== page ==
Dying Star Makes a Huge Blast
What happens when a star dies? Does every star leave behind a black hole? Read on to find out what happens when a star dies.
A gamma-ray blast on June 25, 2016, was detected by two NASA satellites that monitor the sky for such events. A gamma ray blasts means that a massive star exploded, turned into a black hole, and blasted particle jets into space at the speed of light. Two telescopes named the Fermi Gamma-ray Space Telescope and the Swift Gamma-Ray Burst Mission caught the event. The satellite observatories detected the burst of gamma rays, identified where in the sky it came from, and sent its celestial position within seconds to automated telescopes on the ground.
How Do They Explode?
First of all, most astronomers are sill in the dark about how the star erupts. “Gamma-ray bursts are catastrophic events, related to the explosion of massive stars 50 times the size of our sun. If you ranked all the explosions in the universe based on their power, gamma-ray bursts would be right behind the Big Bang,” said Eleonora Troja, an assistant research scientist in the UMD Department of Astronomy and lead author of the research paper. Astronomers detect gamma ray bursts once per day. The flash of Gamma radiation, brief, but intense, lasts from tens of milliseconds to about a minute. This short time span makes it difficult to observe in detail. Most of the time what they observe is the afterglow, or the fading explosion that contains radiation impacting the interstellar medium around the star that exploded.
If a star is larger than about 5 times the mass of the sun, when the hydrogen fusing stops, a supernova will take place. Astronomers believe most of these explosions come from supernovas. These occur when a massive star reaches the end of its normal existence and blows up in a colossal explosion. A supernova throws off some of the star’s outer layers. As a result the core and remaining layers collapse in a few seconds into a neutron star or, in the case of highly massive stars, a black hole.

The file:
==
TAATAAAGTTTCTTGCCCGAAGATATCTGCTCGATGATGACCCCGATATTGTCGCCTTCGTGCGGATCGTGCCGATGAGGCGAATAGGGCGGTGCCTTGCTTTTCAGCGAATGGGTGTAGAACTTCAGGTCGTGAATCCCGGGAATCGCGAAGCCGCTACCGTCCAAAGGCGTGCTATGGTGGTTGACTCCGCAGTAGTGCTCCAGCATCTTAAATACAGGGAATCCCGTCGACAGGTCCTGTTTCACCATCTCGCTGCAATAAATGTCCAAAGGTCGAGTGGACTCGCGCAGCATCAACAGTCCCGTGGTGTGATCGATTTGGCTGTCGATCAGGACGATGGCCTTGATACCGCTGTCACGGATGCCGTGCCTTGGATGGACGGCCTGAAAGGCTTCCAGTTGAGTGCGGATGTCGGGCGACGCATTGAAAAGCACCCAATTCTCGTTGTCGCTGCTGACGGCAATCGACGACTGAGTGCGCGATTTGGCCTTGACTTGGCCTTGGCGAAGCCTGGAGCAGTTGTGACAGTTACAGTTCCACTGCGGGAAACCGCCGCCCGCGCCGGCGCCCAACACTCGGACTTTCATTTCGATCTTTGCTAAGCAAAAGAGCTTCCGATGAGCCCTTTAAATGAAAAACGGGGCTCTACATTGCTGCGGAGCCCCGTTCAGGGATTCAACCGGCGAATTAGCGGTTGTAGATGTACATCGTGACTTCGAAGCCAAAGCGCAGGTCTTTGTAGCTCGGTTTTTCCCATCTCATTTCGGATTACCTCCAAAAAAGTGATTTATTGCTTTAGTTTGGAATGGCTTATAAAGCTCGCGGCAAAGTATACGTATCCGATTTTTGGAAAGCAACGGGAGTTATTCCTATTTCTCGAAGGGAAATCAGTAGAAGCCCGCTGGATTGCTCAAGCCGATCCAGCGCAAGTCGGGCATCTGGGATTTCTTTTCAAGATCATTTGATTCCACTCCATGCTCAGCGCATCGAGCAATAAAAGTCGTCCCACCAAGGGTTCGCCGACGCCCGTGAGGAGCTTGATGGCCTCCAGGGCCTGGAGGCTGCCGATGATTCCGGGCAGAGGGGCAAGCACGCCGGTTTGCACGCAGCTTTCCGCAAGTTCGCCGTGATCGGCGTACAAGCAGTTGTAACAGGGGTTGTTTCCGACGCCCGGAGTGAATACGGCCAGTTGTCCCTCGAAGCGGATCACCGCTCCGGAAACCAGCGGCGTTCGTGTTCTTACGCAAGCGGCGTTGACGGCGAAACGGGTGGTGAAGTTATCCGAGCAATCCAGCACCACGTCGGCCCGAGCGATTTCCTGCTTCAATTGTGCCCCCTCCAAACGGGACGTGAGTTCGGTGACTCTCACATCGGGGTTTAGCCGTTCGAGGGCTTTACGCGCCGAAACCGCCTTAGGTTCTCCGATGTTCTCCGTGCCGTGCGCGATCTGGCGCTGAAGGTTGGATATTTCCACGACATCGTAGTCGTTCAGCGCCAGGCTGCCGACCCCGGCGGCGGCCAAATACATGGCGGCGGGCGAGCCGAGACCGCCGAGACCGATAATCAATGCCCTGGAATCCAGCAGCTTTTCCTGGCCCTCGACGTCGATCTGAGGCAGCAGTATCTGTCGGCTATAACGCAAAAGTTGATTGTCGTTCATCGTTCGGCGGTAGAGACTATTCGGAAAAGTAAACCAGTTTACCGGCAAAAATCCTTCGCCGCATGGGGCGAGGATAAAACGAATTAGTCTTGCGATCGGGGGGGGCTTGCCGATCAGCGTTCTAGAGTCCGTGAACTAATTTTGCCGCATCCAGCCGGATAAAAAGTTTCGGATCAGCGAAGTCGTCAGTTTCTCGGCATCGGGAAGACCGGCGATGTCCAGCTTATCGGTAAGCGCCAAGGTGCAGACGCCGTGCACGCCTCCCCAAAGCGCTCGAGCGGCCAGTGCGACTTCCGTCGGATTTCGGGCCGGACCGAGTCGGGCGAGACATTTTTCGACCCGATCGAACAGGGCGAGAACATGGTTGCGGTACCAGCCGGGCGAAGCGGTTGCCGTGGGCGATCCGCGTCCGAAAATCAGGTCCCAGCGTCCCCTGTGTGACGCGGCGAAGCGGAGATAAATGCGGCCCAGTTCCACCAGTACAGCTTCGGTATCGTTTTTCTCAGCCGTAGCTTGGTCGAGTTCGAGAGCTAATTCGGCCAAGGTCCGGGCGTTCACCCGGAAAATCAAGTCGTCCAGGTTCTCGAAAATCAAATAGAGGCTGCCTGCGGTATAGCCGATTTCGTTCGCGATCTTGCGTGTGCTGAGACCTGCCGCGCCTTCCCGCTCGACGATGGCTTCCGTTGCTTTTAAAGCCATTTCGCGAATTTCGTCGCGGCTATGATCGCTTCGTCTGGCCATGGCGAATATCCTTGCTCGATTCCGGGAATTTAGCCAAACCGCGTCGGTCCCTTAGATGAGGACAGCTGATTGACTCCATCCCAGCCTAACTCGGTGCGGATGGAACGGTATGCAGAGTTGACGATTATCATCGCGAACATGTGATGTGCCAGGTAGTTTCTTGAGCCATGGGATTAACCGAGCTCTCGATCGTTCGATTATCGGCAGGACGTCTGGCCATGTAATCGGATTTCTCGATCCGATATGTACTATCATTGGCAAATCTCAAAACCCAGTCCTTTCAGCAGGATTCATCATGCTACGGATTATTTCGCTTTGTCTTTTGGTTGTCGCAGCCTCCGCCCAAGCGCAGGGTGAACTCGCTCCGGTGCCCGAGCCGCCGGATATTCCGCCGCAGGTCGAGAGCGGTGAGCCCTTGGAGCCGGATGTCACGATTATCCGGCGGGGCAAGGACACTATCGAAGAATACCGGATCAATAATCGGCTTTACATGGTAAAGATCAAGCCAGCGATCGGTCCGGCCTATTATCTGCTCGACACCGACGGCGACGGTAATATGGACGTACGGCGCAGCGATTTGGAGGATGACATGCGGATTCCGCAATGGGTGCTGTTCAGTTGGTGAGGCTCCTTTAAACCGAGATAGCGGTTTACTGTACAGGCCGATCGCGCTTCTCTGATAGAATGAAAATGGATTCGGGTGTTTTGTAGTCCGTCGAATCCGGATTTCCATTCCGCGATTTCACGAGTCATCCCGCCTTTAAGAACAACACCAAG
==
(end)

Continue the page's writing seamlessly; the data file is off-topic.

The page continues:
A Black Hole
Only stars with very large masses can become black holes. Our Sun, for example, is not massive enough to become a black hole. Therefore in four billion years, when the Sun runs out of the available nuclear fuel in its core, our Sun will die a quiet death. Stars of this type will reach their end as white dwarf stars. More massive stars, such as those with masses of over 20 times our Sun’s mass, may explode as supernovae and eventually create a black hole.
Stars less than eight times heavier than the Sun die relatively peacefully. The outer layers shed themselves in a stellar wind. This makes the star temporarily visible as a planetary nebulae. The remnant, about the size of the Earth, will then be known as a white dwarf. Heavier stars die in man amazing supernova explosion. A moderately heavy star results in the remnant as a neutron star. A neutron star would be similar to a dense ball of neutral elementary particles, squeezed into a space little more than 10 miles across. Extremely heavy stars (more than 25 times heavier than the Sun) have no means to withstand their own gravity as they die.
Capturing the explosion of a supermassive star keeps astronomers glued to their telescopes. Hopefully, someday, they will learn what causes the explosion.